I recently heard the term “moral rebel” while listening to an SCCE Compliance Perspectives podcast.  This piqued my curiosity because I wanted to know if a moral rebel was perceived as a positive.  In the podcast, Amherst College Professor Catherine Sanderson explained that a moral rebel feels comfortable standing up to a crowd and will call out bad behavior. Similarly, Scott A McGreal in Psychology Today wrote moral rebels have a strong sense of moral identity and are more likely to act morally under pressure.  Politics aside, I think we could use more moral rebels right now, especially in our compliance departments.  So, how can moral rebels assist our organizations with compliance? Let’s look at a hypothetical case scenario to find out…

Case Scenario – Chaperone policy

Your organization has chaperone policy which requires a chaperone to accompany the provider and patient for any sensitive examinations involving the genitalia, rectum, groin, buttocks or breasts.  The policy states the chaperone may be a nurse or medical assistant.

From a compliance and risk perspective, the policy has been implemented to protect the patient, the provider and the organization from potential allegations of inappropriate touching.  Education should be done with the providers to ensure the policy is followed regardless of patient and provider gender.  The policy is written this way because the anatomical gender may not reflect the gender a patient ascribes to, relates to, or identifies as.

If a sensitive examination needs to be performed, a chaperone must be present during the examination and their name should be documented in the visit note. If, however, after being educated about the need for a chaperone during the sensitive examination the patient declines a chaperone, this should be witnessed by the provider and another staff member and documented in the visit note by the provider including the name of the staff member who witness chaperon declination.

Potential non-compliance with the chaperone policy

Jesse is a medical assistant who works in a pediatric and adolescent clinic.  Jesse observes a provider who identifies as male take a patient who identifies as female into an examination room alone.  Since Jesse prepped the patient’s chart the night before, Jesse knows the patient is here for abdominal cramps and irregular menstrual bleeding.  Moreover, Jesse prepared the exam room to ensure the provider had a speculum and gel available for a vaginal exam.  During the patient’s visit, Jesse is never called into the room.  While accompanying another patient to the lab for a blood draw, Jesse sees the female patient checking out at the front desk. Jesse wonders who chaperoned the patient’s visit because the only other medical assistant is on lunch break.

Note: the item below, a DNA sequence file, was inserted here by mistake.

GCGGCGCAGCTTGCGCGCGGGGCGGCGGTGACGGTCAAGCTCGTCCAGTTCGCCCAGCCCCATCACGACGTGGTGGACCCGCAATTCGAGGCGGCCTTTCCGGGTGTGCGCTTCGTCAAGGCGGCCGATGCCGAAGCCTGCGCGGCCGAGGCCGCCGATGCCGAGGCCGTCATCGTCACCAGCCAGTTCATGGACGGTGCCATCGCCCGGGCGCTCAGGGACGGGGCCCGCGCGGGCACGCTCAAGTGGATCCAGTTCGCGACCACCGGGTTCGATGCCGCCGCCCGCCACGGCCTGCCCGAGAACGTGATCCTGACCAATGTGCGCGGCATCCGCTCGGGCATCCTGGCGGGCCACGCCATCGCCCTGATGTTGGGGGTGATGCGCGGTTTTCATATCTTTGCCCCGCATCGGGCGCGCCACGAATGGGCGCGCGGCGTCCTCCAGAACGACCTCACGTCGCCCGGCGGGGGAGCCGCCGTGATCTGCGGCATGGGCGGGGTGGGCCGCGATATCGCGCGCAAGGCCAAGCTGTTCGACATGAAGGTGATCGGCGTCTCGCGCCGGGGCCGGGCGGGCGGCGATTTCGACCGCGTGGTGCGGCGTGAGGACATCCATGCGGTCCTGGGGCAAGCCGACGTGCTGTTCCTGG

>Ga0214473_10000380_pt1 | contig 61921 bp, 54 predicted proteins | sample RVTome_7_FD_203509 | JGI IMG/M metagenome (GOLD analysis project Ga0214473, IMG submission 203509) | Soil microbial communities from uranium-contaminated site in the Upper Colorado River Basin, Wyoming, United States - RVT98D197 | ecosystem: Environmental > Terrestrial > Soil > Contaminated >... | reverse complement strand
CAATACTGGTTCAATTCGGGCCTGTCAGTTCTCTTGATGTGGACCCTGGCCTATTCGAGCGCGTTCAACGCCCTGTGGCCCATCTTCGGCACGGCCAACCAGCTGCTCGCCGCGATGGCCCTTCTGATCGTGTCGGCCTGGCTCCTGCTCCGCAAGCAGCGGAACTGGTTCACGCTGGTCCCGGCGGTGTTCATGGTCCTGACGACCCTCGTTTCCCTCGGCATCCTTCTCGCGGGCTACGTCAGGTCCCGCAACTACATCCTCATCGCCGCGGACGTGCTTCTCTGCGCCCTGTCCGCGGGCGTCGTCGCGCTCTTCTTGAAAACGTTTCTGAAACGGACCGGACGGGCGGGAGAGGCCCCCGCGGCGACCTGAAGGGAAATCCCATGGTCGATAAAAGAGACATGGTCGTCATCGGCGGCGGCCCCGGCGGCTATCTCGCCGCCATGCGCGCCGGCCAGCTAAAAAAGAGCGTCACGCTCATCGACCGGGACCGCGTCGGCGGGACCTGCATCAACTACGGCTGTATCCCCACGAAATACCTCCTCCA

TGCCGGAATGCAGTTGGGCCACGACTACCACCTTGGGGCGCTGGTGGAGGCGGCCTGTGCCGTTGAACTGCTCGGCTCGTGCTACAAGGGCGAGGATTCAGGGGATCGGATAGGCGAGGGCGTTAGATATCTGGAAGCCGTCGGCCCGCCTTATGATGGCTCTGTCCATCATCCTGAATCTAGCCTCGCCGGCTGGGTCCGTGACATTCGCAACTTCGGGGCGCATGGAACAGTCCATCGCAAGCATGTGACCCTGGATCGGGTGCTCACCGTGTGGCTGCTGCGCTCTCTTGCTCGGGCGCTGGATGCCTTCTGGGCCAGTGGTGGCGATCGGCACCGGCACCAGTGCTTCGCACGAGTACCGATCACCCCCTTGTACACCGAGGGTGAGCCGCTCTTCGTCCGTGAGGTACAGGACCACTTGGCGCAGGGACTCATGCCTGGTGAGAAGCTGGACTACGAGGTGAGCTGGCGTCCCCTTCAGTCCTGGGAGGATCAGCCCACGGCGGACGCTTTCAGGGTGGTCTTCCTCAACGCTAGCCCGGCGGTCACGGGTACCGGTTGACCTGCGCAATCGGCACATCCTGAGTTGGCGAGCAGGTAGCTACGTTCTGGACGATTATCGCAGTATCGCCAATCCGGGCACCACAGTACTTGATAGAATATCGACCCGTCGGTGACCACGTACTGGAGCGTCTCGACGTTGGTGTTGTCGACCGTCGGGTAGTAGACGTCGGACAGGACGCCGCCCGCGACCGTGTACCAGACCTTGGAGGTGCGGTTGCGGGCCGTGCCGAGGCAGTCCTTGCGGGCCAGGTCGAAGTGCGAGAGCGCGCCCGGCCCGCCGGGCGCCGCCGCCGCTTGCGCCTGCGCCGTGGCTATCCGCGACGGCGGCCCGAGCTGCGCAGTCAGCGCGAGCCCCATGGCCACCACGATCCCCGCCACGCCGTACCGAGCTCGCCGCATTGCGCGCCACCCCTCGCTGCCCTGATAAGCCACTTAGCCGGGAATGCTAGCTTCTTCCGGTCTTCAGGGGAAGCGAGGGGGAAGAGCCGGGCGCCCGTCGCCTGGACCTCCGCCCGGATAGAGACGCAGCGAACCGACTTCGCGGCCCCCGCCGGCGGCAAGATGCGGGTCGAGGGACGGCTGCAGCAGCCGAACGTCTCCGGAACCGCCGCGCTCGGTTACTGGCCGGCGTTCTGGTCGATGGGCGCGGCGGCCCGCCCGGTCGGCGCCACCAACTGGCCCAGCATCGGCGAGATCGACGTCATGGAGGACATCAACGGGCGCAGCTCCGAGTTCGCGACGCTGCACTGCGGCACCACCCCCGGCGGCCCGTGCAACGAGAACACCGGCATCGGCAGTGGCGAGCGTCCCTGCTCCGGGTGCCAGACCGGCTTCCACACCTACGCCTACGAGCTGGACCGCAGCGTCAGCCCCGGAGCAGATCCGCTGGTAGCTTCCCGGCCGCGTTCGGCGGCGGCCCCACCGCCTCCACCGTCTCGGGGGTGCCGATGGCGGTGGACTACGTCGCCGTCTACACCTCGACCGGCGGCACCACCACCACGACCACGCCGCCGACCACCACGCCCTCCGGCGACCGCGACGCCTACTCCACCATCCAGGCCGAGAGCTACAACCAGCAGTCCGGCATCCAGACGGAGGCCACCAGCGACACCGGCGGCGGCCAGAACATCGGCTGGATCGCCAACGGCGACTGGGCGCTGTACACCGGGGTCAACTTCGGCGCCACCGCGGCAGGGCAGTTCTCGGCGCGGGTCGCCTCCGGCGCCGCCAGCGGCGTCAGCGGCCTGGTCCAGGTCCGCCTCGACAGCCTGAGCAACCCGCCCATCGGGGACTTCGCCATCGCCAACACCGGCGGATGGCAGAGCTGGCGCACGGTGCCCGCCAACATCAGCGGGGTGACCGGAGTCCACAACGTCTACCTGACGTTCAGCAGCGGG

Ability to stand up / come forward

In the case scenario above, Jesse would be deemed a moral rebel by speaking up and confirming whether the chaperone policy was followed by the provider.  If uncomfortable discussing with the provider directly, Jesse may report concerns to the nurse manager for follow up. In an organization where moral rebels are valued the nurse manager would support a culture where moral rebels are not afraid to come forward if organization policies are not being followed or there was potential harm to a patient or another staff member.  Moreover, the nurse manager and compliance would ensure there was no retaliation against Jesse.


  1. Educate staff on policies, such as the chaperone policy, and then monitor compliance with that policy.
  2. Foster an environment for moral rebels – individuals who are driven by morals to do the right thing – to bring potential issues to the attention of leadership or compliance without fear of retaliation.
  3. Utilize youCompli to ensure you are up to date on laws, regulations, and reporting related to required compliance policies, such as a chaperone policy.

Denise Atwood, RN, JD, CPHRM
District Medical Group (DMG), Inc., Chief Risk Officer and owner of Denise Atwood, PLLC
Disclaimer: The opinions expressed in this article or blog are the author’s and do not represent the opinions of DMG.

Denise Atwood, RN, JD, CPHRM has over 30 years of healthcare experience in compliance, risk management, quality, and clinical areas. She is also a published author and educator on risk, compliance, medical-legal and ethics issues. She is currently the Chief Risk Officer and Associate General Counsel at a nonprofit, multispecialty provider group in Phoenix, Arizona and Vice President of the company’s self-insurance captive.  

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